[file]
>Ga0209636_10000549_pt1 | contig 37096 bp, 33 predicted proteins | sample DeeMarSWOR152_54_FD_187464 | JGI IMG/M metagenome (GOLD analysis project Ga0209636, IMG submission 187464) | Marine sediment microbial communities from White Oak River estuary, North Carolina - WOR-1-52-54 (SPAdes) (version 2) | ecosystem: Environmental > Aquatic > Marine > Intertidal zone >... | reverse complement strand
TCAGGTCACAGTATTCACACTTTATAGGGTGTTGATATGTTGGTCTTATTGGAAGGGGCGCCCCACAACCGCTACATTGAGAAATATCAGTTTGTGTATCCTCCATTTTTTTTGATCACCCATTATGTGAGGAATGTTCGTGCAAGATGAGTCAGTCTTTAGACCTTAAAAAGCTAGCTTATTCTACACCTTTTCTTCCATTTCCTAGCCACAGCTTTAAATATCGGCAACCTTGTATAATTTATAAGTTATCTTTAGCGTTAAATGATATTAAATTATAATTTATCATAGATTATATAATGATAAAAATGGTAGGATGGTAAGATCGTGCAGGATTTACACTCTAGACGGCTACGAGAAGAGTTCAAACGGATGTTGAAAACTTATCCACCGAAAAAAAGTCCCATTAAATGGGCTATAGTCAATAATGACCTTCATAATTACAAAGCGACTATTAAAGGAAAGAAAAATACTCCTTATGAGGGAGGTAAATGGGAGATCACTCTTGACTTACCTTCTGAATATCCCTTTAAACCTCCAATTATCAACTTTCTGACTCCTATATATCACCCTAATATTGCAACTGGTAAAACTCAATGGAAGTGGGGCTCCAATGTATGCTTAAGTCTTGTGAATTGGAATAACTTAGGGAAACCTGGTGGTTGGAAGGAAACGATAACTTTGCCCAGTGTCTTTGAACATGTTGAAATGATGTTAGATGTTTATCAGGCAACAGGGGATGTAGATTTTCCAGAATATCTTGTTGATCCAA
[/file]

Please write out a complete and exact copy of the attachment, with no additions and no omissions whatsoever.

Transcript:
>Ga0209636_10000549_pt1 | contig 37096 bp, 33 predicted proteins | sample DeeMarSWOR152_54_FD_187464 | JGI IMG/M metagenome (GOLD analysis project Ga0209636, IMG submission 187464) | Marine sediment microbial communities from White Oak River estuary, North Carolina - WOR-1-52-54 (SPAdes) (version 2) | ecosystem: Environmental > Aquatic > Marine > Intertidal zone >... | reverse complement strand
TCAGGTCACAGTATTCACACTTTATAGGGTGTTGATATGTTGGTCTTATTGGAAGGGGCGCCCCACAACCGCTACATTGAGAAATATCAGTTTGTGTATCCTCCATTTTTTTTGATCACCCATTATGTGAGGAATGTTCGTGCAAGATGAGTCAGTCTTTAGACCTTAAAAAGCTAGCTTATTCTACACCTTTTCTTCCATTTCCTAGCCACAGCTTTAAATATCGGCAACCTTGTATAATTTATAAGTTATCTTTAGCGTTAAATGATATTAAATTATAATTTATCATAGATTATATAATGATAAAAATGGTAGGATGGTAAGATCGTGCAGGATTTACACTCTAGACGGCTACGAGAAGAGTTCAAACGGATGTTGAAAACTTATCCACCGAAAAAAAGTCCCATTAAATGGGCTATAGTCAATAATGACCTTCATAATTACAAAGCGACTATTAAAGGAAAGAAAAATACTCCTTATGAGGGAGGTAAATGGGAGATCACTCTTGACTTACCTTCTGAATATCCCTTTAAACCTCCAATTATCAACTTTCTGACTCCTATATATCACCCTAATATTGCAACTGGTAAAACTCAATGGAAGTGGGGCTCCAATGTATGCTTAAGTCTTGTGAATTGGAATAACTTAGGGAAACCTGGTGGTTGGAAGGAAACGATAACTTTGCCCAGTGTCTTTGAACATGTTGAAATGATGTTAGATGTTTATCAGGCAACAGGGGATGTAGATTTTCCAGAATATCTTGTTGATCCAA